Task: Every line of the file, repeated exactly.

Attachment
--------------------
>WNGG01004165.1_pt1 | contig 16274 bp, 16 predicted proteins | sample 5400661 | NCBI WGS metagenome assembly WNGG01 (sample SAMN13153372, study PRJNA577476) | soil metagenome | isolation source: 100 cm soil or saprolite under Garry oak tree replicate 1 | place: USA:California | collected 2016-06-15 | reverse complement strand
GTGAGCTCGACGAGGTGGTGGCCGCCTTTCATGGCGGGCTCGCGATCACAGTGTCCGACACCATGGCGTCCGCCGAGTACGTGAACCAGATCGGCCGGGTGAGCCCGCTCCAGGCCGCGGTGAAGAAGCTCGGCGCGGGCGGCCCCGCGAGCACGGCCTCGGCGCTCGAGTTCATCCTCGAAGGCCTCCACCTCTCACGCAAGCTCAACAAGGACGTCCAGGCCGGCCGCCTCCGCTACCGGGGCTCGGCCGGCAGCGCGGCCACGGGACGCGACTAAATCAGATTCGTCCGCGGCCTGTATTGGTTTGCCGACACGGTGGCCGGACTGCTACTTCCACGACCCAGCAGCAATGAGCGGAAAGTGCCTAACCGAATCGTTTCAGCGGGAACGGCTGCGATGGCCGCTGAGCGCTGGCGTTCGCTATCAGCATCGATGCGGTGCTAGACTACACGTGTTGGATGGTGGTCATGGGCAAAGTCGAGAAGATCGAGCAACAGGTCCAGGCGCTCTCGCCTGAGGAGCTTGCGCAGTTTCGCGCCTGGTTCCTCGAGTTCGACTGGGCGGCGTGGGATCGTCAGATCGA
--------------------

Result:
>WNGG01004165.1_pt1 | contig 16274 bp, 16 predicted proteins | sample 5400661 | NCBI WGS metagenome assembly WNGG01 (sample SAMN13153372, study PRJNA577476) | soil metagenome | isolation source: 100 cm soil or saprolite under Garry oak tree replicate 1 | place: USA:California | collected 2016-06-15 | reverse complement strand
GTGAGCTCGACGAGGTGGTGGCCGCCTTTCATGGCGGGCTCGCGATCACAGTGTCCGACACCATGGCGTCCGCCGAGTACGTGAACCAGATCGGCCGGGTGAGCCCGCTCCAGGCCGCGGTGAAGAAGCTCGGCGCGGGCGGCCCCGCGAGCACGGCCTCGGCGCTCGAGTTCATCCTCGAAGGCCTCCACCTCTCACGCAAGCTCAACAAGGACGTCCAGGCCGGCCGCCTCCGCTACCGGGGCTCGGCCGGCAGCGCGGCCACGGGACGCGACTAAATCAGATTCGTCCGCGGCCTGTATTGGTTTGCCGACACGGTGGCCGGACTGCTACTTCCACGACCCAGCAGCAATGAGCGGAAAGTGCCTAACCGAATCGTTTCAGCGGGAACGGCTGCGATGGCCGCTGAGCGCTGGCGTTCGCTATCAGCATCGATGCGGTGCTAGACTACACGTGTTGGATGGTGGTCATGGGCAAAGTCGAGAAGATCGAGCAACAGGTCCAGGCGCTCTCGCCTGAGGAGCTTGCGCAGTTTCGCGCCTGGTTCCTCGAGTTCGACTGGGCGGCGTGGGATCGTCAGATCGA